Water is a right-to-life issue

Access to clean water is a human right not just for the rich.

For, as the rain and the snow come down from the sky
And do not return before having watered the earth,
fertilizing it and making it germinate
to provide seed for the sower and food to eat,
So it is with the word that goes from my mouth;
It will not return to me unfulfilled
or before having carried out my good pleasure
and having achieved what it was sent to do (Isaiah 55:10-11).

Image of nature

The prophet Isaiah draws on images of bountiful nature not extreme weather. The rain and the snow come down from heaven, and give life to all (fertilise, make germinate, provide seed and food).

Likewise, the word of God is life-giving. God’s word has a purpose, a mission that it will complete before returning to God. \

“John the Baptist heralded the coming of Christ by proclaiming a baptism of repentance.” (Acts 13:24) At the dawn of creation, the Holy Spirit breathed on the waters, making them the wellspring of all holiness (Liturgy of the Easter Vigil).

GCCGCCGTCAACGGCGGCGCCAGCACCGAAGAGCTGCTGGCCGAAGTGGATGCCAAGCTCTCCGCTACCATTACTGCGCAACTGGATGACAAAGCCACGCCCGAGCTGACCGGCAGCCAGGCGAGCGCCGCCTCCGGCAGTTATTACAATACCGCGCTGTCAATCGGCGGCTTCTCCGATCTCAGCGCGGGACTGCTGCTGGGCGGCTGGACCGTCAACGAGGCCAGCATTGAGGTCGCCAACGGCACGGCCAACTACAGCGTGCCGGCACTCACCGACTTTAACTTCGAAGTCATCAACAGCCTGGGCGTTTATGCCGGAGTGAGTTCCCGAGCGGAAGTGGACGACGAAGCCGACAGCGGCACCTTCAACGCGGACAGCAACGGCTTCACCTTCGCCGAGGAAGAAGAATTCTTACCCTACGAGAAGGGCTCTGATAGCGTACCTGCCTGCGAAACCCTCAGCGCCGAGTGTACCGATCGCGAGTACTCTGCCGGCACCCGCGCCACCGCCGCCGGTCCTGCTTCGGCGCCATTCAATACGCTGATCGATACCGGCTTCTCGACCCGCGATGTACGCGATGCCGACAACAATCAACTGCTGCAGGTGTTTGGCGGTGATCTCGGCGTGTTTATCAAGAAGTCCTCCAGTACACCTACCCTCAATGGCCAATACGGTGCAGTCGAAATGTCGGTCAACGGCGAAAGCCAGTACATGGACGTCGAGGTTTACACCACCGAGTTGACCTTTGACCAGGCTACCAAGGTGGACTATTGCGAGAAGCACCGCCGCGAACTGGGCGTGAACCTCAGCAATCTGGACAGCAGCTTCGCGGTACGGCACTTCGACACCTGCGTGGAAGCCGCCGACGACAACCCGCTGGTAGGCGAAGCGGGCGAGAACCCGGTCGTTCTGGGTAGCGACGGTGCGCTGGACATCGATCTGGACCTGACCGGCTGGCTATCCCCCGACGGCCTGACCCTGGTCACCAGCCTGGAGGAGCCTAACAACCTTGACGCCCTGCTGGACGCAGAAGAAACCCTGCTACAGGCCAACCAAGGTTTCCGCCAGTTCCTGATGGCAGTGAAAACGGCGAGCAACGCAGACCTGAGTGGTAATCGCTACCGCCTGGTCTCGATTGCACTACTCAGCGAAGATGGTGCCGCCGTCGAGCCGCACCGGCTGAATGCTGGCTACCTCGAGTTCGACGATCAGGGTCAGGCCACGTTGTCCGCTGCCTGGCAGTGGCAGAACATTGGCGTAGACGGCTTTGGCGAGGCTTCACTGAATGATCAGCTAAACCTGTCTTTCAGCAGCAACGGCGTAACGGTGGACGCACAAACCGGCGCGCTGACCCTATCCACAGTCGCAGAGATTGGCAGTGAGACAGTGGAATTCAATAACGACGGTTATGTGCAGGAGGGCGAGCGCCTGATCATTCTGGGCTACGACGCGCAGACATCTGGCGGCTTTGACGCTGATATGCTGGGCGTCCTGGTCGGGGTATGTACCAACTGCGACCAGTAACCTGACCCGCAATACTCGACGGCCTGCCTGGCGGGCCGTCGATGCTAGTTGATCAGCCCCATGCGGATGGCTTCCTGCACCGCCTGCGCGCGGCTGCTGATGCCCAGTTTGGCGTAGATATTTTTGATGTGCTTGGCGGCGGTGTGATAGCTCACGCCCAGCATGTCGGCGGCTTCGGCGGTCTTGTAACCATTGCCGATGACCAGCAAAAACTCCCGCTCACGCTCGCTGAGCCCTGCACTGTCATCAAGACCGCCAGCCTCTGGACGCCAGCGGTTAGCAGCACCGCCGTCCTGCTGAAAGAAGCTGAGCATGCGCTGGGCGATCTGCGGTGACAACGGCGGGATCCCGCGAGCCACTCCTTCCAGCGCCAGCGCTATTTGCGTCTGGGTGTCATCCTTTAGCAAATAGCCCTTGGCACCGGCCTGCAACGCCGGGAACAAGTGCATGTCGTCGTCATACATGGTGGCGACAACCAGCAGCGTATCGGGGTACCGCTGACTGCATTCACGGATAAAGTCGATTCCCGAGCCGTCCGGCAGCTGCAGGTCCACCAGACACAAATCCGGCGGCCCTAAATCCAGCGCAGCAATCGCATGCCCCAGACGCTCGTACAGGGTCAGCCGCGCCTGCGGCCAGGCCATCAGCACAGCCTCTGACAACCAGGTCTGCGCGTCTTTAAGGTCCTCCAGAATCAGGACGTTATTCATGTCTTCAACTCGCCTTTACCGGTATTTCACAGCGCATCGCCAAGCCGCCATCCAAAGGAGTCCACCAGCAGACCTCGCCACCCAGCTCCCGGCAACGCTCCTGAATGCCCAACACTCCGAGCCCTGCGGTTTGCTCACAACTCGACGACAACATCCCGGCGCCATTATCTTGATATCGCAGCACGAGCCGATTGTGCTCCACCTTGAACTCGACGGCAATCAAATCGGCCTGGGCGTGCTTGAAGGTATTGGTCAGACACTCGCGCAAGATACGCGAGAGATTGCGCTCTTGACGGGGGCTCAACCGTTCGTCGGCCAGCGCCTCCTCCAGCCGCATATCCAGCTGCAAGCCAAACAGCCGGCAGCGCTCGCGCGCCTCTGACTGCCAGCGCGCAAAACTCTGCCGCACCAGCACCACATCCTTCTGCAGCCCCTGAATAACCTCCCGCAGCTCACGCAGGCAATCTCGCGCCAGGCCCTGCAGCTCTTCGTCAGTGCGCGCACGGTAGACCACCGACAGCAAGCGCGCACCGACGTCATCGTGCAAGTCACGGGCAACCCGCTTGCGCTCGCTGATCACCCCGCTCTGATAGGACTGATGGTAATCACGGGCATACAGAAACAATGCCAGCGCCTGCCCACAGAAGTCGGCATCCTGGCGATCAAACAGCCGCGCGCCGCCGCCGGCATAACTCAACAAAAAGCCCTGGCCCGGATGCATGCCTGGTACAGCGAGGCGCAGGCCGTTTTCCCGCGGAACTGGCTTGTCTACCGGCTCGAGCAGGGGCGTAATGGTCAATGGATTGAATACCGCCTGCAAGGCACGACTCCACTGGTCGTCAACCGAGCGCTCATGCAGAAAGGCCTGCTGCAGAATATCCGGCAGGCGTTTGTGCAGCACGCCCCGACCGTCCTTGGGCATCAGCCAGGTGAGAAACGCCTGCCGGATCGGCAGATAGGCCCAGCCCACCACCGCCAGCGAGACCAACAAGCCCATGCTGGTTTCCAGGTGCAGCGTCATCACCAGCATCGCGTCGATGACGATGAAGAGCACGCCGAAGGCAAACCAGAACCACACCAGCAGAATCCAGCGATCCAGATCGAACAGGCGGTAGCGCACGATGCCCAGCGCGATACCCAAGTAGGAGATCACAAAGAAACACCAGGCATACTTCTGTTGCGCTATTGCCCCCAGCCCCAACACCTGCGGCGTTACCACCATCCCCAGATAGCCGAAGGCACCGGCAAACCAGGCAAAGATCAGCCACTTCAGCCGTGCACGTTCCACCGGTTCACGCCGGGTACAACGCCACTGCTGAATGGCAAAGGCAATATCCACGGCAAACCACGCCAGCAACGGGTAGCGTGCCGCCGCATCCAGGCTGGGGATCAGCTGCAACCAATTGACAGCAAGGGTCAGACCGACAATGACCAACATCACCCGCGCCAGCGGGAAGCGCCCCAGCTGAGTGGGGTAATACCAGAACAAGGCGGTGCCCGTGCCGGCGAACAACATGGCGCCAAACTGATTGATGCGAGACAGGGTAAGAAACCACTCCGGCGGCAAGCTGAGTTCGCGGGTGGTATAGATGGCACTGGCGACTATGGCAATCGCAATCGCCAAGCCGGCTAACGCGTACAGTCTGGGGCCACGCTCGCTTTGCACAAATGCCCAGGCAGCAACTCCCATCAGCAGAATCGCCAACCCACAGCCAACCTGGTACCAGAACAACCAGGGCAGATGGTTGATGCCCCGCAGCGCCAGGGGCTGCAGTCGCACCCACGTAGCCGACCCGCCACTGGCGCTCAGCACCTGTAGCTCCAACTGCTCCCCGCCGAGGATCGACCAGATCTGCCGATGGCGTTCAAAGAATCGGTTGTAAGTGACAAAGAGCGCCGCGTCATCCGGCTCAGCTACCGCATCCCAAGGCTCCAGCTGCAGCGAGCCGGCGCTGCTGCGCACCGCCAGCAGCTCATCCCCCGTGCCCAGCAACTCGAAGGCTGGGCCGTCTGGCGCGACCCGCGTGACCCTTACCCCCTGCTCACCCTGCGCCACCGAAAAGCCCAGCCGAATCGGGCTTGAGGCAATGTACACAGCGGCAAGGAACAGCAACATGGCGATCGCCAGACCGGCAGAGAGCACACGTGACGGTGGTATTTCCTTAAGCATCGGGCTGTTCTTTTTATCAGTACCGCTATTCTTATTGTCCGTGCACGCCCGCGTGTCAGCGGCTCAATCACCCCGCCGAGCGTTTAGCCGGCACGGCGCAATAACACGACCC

Polluting the environment is one of seven social sins. To clean the water and to restore virtue, we need to repent (change our heart).

When one is baptised (Greek baptizein, to immerse), the plunge into the water symbolizes a dying with Christ and rising with him as a new person. (Catechism of the Catholic Church, 1214)

We have a mission to make disciples of all nations, baptising them in the name of the Father and of the Son and of the Holy Spirit.

“Let anyone who thirsts come to me and drink.”

“Rivers of living water will flow from within him who believes in me” (John 7:38).

God has promised living water for all who thirst. We can help channel the flow by sharing the good news new life in Christ that is being one with God and all creation that is good.